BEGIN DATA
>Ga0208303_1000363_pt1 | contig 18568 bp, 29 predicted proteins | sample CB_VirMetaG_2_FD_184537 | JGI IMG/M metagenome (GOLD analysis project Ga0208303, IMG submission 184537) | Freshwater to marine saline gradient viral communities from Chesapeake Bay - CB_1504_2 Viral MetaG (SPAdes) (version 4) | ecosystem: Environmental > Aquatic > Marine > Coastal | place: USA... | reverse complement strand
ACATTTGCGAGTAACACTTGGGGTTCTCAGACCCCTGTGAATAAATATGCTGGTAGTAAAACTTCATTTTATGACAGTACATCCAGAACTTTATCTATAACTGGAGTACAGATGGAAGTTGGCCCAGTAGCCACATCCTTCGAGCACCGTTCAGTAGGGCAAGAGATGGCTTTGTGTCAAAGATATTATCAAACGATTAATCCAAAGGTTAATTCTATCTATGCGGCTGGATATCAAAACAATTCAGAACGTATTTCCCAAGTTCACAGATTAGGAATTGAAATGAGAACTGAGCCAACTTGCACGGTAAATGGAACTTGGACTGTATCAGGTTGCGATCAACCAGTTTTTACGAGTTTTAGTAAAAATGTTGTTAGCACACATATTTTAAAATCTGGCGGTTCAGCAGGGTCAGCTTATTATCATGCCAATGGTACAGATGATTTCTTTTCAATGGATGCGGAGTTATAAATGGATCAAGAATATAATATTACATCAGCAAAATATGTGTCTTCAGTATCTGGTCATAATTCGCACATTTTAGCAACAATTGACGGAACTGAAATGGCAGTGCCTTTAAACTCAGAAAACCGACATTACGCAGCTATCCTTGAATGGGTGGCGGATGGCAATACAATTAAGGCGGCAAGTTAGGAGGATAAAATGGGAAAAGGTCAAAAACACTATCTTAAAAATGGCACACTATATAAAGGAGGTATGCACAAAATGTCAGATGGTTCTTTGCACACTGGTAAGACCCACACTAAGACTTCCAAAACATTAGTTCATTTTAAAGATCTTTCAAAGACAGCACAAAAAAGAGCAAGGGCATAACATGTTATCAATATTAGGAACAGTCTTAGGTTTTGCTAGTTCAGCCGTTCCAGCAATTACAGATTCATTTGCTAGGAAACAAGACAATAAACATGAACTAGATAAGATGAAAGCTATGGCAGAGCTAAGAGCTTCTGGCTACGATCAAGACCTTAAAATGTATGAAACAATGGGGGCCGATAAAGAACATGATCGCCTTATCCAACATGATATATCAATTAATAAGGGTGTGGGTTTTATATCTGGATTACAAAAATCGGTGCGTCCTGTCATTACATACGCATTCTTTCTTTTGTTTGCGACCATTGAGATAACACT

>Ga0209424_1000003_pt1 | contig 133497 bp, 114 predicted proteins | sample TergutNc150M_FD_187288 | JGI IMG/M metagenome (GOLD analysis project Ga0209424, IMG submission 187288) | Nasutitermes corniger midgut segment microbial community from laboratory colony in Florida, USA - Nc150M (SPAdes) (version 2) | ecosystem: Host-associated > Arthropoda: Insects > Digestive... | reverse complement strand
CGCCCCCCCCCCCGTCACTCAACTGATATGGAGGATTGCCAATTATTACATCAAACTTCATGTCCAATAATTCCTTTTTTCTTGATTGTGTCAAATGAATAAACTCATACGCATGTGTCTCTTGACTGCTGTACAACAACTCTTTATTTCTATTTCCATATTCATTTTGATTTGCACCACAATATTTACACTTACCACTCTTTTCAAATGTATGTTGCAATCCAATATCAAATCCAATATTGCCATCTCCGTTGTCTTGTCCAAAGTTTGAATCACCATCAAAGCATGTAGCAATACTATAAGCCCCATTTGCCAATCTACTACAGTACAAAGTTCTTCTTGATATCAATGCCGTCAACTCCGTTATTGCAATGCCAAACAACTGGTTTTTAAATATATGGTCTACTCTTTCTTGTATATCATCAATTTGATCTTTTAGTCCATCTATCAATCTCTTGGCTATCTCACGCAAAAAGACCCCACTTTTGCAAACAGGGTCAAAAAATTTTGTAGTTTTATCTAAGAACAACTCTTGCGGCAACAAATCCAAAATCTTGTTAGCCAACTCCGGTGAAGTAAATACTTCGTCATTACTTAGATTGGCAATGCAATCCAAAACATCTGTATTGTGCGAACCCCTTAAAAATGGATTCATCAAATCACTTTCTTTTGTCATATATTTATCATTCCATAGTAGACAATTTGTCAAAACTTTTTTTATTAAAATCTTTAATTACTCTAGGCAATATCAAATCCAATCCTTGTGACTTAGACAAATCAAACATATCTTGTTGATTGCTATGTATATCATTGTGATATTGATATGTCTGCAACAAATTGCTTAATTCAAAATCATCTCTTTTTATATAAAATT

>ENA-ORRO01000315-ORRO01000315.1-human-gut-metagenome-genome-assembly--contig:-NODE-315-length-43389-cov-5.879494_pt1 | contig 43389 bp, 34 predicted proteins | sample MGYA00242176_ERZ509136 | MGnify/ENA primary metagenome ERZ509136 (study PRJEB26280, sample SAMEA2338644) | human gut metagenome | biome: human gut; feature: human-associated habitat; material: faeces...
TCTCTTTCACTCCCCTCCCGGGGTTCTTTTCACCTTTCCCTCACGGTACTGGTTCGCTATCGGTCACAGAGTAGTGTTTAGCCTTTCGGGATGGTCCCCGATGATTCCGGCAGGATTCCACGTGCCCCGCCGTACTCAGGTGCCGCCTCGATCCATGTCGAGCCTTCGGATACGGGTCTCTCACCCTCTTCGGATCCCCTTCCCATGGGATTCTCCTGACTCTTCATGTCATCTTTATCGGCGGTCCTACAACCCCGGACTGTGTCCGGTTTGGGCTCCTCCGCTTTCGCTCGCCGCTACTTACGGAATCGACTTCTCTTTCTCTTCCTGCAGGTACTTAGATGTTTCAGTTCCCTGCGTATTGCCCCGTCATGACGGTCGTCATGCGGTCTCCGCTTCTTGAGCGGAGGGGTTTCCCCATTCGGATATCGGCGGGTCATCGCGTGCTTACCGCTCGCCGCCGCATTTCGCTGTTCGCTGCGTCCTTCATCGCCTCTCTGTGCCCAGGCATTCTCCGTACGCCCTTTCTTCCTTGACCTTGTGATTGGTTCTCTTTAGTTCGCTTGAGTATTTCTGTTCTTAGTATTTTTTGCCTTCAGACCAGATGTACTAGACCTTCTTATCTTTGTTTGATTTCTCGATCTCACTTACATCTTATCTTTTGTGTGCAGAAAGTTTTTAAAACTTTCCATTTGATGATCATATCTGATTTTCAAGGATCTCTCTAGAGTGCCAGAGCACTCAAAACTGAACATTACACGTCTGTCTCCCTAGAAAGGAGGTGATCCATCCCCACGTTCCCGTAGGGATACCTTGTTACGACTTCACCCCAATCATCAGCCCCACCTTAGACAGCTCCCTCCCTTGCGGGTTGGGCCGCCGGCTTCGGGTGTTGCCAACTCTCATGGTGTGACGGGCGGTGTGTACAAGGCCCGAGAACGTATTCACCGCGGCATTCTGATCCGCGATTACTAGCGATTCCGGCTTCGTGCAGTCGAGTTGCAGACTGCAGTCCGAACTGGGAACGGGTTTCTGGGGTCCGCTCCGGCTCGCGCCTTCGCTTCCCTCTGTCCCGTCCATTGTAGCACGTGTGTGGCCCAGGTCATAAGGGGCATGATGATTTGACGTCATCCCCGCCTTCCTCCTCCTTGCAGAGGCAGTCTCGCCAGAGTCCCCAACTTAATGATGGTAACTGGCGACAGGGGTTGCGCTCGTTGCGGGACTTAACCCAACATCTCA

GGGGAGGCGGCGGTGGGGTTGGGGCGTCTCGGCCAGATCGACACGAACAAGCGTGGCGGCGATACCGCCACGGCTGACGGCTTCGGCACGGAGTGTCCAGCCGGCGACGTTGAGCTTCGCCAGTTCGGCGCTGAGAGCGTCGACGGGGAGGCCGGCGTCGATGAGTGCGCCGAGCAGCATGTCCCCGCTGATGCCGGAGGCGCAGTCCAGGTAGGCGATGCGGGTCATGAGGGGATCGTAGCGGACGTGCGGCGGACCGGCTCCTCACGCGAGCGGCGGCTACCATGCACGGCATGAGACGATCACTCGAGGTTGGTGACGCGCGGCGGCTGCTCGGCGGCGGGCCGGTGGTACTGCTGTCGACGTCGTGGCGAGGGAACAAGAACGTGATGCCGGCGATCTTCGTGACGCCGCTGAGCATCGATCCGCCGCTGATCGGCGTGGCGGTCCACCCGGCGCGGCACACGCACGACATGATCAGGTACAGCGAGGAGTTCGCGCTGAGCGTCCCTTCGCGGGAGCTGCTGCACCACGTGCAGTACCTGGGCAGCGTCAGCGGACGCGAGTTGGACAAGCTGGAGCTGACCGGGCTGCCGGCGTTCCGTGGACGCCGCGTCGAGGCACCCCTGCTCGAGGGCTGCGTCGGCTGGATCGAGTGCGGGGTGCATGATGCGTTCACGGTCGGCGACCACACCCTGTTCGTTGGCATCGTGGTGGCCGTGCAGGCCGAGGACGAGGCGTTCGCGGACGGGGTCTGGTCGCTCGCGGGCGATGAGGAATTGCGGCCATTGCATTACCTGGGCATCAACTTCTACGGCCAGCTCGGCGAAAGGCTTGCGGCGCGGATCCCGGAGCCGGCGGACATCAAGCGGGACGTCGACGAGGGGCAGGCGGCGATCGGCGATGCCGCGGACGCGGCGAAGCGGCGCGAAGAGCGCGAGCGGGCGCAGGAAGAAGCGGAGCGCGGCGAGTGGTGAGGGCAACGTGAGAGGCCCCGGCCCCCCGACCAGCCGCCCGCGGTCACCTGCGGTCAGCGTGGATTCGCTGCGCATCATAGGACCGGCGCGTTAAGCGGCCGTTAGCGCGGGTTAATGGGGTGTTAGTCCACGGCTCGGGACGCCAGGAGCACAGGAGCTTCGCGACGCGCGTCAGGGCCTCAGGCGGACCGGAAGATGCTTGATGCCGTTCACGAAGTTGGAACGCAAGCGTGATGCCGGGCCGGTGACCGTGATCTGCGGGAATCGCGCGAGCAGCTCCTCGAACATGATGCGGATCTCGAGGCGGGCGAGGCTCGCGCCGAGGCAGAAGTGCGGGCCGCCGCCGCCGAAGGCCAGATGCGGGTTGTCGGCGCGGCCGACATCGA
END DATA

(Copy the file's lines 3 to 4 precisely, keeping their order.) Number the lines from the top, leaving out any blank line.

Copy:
>Ga0209424_1000003_pt1 | contig 133497 bp, 114 predicted proteins | sample TergutNc150M_FD_187288 | JGI IMG/M metagenome (GOLD analysis project Ga0209424, IMG submission 187288) | Nasutitermes corniger midgut segment microbial community from laboratory colony in Florida, USA - Nc150M (SPAdes) (version 2) | ecosystem: Host-associated > Arthropoda: Insects > Digestive... | reverse complement strand
CGCCCCCCCCCCCGTCACTCAACTGATATGGAGGATTGCCAATTATTACATCAAACTTCATGTCCAATAATTCCTTTTTTCTTGATTGTGTCAAATGAATAAACTCATACGCATGTGTCTCTTGACTGCTGTACAACAACTCTTTATTTCTATTTCCATATTCATTTTGATTTGCACCACAATATTTACACTTACCACTCTTTTCAAATGTATGTTGCAATCCAATATCAAATCCAATATTGCCATCTCCGTTGTCTTGTCCAAAGTTTGAATCACCATCAAAGCATGTAGCAATACTATAAGCCCCATTTGCCAATCTACTACAGTACAAAGTTCTTCTTGATATCAATGCCGTCAACTCCGTTATTGCAATGCCAAACAACTGGTTTTTAAATATATGGTCTACTCTTTCTTGTATATCATCAATTTGATCTTTTAGTCCATCTATCAATCTCTTGGCTATCTCACGCAAAAAGACCCCACTTTTGCAAACAGGGTCAAAAAATTTTGTAGTTTTATCTAAGAACAACTCTTGCGGCAACAAATCCAAAATCTTGTTAGCCAACTCCGGTGAAGTAAATACTTCGTCATTACTTAGATTGGCAATGCAATCCAAAACATCTGTATTGTGCGAACCCCTTAAAAATGGATTCATCAAATCACTTTCTTTTGTCATATATTTATCATTCCATAGTAGACAATTTGTCAAAACTTTTTTTATTAAAATCTTTAATTACTCTAGGCAATATCAAATCCAATCCTTGTGACTTAGACAAATCAAACATATCTTGTTGATTGCTATGTATATCATTGTGATATTGATATGTCTGCAACAAATTGCTTAATTCAAAATCATCTCTTTTTATATAAAATT